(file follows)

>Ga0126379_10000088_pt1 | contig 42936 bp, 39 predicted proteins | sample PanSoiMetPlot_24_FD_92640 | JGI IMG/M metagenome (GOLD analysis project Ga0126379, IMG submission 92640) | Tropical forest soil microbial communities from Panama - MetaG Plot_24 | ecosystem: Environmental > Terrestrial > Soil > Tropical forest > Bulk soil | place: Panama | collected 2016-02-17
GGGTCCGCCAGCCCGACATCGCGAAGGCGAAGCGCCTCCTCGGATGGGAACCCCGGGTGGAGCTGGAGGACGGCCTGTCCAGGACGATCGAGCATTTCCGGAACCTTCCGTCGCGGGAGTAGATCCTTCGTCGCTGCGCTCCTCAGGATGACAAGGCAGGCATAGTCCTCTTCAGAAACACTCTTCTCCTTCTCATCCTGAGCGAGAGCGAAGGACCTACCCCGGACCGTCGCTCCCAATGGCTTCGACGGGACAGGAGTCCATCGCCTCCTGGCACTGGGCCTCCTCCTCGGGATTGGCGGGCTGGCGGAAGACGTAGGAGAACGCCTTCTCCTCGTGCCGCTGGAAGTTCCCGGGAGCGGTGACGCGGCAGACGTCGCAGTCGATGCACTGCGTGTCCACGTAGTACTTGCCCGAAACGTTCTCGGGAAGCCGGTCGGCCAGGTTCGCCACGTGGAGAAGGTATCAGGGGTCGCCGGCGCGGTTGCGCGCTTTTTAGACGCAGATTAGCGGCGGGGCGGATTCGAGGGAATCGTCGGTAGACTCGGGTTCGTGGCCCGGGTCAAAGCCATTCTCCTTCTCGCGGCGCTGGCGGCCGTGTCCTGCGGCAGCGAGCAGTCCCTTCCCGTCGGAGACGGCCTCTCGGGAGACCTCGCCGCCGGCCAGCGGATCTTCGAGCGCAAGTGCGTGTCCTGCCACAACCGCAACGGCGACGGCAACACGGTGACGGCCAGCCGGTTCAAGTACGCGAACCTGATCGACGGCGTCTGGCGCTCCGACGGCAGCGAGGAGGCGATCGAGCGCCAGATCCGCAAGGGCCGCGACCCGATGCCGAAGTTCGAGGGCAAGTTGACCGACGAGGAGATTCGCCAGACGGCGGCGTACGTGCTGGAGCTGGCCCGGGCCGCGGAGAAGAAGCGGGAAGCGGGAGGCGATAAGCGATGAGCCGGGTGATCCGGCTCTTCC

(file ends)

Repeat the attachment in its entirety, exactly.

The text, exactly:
>Ga0126379_10000088_pt1 | contig 42936 bp, 39 predicted proteins | sample PanSoiMetPlot_24_FD_92640 | JGI IMG/M metagenome (GOLD analysis project Ga0126379, IMG submission 92640) | Tropical forest soil microbial communities from Panama - MetaG Plot_24 | ecosystem: Environmental > Terrestrial > Soil > Tropical forest > Bulk soil | place: Panama | collected 2016-02-17
GGGTCCGCCAGCCCGACATCGCGAAGGCGAAGCGCCTCCTCGGATGGGAACCCCGGGTGGAGCTGGAGGACGGCCTGTCCAGGACGATCGAGCATTTCCGGAACCTTCCGTCGCGGGAGTAGATCCTTCGTCGCTGCGCTCCTCAGGATGACAAGGCAGGCATAGTCCTCTTCAGAAACACTCTTCTCCTTCTCATCCTGAGCGAGAGCGAAGGACCTACCCCGGACCGTCGCTCCCAATGGCTTCGACGGGACAGGAGTCCATCGCCTCCTGGCACTGGGCCTCCTCCTCGGGATTGGCGGGCTGGCGGAAGACGTAGGAGAACGCCTTCTCCTCGTGCCGCTGGAAGTTCCCGGGAGCGGTGACGCGGCAGACGTCGCAGTCGATGCACTGCGTGTCCACGTAGTACTTGCCCGAAACGTTCTCGGGAAGCCGGTCGGCCAGGTTCGCCACGTGGAGAAGGTATCAGGGGTCGCCGGCGCGGTTGCGCGCTTTTTAGACGCAGATTAGCGGCGGGGCGGATTCGAGGGAATCGTCGGTAGACTCGGGTTCGTGGCCCGGGTCAAAGCCATTCTCCTTCTCGCGGCGCTGGCGGCCGTGTCCTGCGGCAGCGAGCAGTCCCTTCCCGTCGGAGACGGCCTCTCGGGAGACCTCGCCGCCGGCCAGCGGATCTTCGAGCGCAAGTGCGTGTCCTGCCACAACCGCAACGGCGACGGCAACACGGTGACGGCCAGCCGGTTCAAGTACGCGAACCTGATCGACGGCGTCTGGCGCTCCGACGGCAGCGAGGAGGCGATCGAGCGCCAGATCCGCAAGGGCCGCGACCCGATGCCGAAGTTCGAGGGCAAGTTGACCGACGAGGAGATTCGCCAGACGGCGGCGTACGTGCTGGAGCTGGCCCGGGCCGCGGAGAAGAAGCGGGAAGCGGGAGGCGATAAGCGATGAGCCGGGTGATCCGGCTCTTCC